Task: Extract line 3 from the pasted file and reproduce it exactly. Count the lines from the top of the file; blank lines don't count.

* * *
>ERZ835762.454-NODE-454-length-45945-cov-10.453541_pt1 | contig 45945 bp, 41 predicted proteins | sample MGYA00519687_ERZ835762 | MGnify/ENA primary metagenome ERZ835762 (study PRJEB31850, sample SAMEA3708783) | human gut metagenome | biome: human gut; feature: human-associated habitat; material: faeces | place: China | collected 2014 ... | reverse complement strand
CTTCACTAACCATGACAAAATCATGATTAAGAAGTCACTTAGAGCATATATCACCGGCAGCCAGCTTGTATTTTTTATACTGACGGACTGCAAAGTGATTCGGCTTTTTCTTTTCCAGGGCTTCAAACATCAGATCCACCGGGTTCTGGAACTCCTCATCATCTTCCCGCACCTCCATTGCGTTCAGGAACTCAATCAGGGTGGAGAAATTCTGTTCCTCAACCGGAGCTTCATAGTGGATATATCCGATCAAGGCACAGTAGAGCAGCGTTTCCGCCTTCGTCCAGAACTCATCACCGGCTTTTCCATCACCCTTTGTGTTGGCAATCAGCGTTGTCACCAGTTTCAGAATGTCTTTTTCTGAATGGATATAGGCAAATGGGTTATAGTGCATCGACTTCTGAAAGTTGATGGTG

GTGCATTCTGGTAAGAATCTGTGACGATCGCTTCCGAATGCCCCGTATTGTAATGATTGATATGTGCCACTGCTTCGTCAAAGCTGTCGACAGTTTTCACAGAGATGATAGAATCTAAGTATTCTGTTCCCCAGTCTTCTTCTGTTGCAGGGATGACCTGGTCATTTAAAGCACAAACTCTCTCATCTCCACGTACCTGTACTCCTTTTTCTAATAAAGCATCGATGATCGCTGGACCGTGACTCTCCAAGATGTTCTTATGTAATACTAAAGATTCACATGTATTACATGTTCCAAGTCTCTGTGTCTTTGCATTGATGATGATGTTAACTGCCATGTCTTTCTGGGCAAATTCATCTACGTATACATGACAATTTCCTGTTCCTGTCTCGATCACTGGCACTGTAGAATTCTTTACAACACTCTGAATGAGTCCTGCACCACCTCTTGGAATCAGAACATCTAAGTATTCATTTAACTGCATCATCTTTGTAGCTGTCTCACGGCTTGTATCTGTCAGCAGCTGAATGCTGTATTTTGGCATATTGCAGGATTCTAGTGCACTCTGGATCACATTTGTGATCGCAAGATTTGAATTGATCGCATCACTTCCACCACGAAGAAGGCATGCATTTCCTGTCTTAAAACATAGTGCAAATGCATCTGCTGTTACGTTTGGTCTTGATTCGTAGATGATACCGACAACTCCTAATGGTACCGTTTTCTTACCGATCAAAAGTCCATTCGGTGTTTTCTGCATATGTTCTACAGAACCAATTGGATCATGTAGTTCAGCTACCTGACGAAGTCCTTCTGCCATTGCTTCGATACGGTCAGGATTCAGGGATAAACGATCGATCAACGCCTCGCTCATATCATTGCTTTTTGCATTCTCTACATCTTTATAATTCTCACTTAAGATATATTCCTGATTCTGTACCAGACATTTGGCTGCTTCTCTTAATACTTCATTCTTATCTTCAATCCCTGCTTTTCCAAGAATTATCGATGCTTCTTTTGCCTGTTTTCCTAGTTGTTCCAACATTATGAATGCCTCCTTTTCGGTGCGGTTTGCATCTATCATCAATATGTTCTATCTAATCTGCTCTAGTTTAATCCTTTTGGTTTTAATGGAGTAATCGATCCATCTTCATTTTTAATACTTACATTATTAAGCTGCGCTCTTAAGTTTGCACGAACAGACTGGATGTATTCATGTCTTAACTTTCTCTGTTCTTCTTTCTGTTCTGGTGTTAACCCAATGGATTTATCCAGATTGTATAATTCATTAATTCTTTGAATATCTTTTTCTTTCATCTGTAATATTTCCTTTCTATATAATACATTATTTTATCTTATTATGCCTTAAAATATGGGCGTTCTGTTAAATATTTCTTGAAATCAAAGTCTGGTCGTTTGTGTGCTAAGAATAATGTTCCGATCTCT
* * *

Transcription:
GTGCATTCTGGTAAGAATCTGTGACGATCGCTTCCGAATGCCCCGTATTGTAATGATTGATATGTGCCACTGCTTCGTCAAAGCTGTCGACAGTTTTCACAGAGATGATAGAATCTAAGTATTCTGTTCCCCAGTCTTCTTCTGTTGCAGGGATGACCTGGTCATTTAAAGCACAAACTCTCTCATCTCCACGTACCTGTACTCCTTTTTCTAATAAAGCATCGATGATCGCTGGACCGTGACTCTCCAAGATGTTCTTATGTAATACTAAAGATTCACATGTATTACATGTTCCAAGTCTCTGTGTCTTTGCATTGATGATGATGTTAACTGCCATGTCTTTCTGGGCAAATTCATCTACGTATACATGACAATTTCCTGTTCCTGTCTCGATCACTGGCACTGTAGAATTCTTTACAACACTCTGAATGAGTCCTGCACCACCTCTTGGAATCAGAACATCTAAGTATTCATTTAACTGCATCATCTTTGTAGCTGTCTCACGGCTTGTATCTGTCAGCAGCTGAATGCTGTATTTTGGCATATTGCAGGATTCTAGTGCACTCTGGATCACATTTGTGATCGCAAGATTTGAATTGATCGCATCACTTCCACCACGAAGAAGGCATGCATTTCCTGTCTTAAAACATAGTGCAAATGCATCTGCTGTTACGTTTGGTCTTGATTCGTAGATGATACCGACAACTCCTAATGGTACCGTTTTCTTACCGATCAAAAGTCCATTCGGTGTTTTCTGCATATGTTCTACAGAACCAATTGGATCATGTAGTTCAGCTACCTGACGAAGTCCTTCTGCCATTGCTTCGATACGGTCAGGATTCAGGGATAAACGATCGATCAACGCCTCGCTCATATCATTGCTTTTTGCATTCTCTACATCTTTATAATTCTCACTTAAGATATATTCCTGATTCTGTACCAGACATTTGGCTGCTTCTCTTAATACTTCATTCTTATCTTCAATCCCTGCTTTTCCAAGAATTATCGATGCTTCTTTTGCCTGTTTTCCTAGTTGTTCCAACATTATGAATGCCTCCTTTTCGGTGCGGTTTGCATCTATCATCAATATGTTCTATCTAATCTGCTCTAGTTTAATCCTTTTGGTTTTAATGGAGTAATCGATCCATCTTCATTTTTAATACTTACATTATTAAGCTGCGCTCTTAAGTTTGCACGAACAGACTGGATGTATTCATGTCTTAACTTTCTCTGTTCTTCTTTCTGTTCTGGTGTTAACCCAATGGATTTATCCAGATTGTATAATTCATTAATTCTTTGAATATCTTTTTCTTTCATCTGTAATATTTCCTTTCTATATAATACATTATTTTATCTTATTATGCCTTAAAATATGGGCGTTCTGTTAAATATTTCTTGAAATCAAAGTCTGGTCGTTTGTGTGCTAAGAATAATGTTCCGATCTCT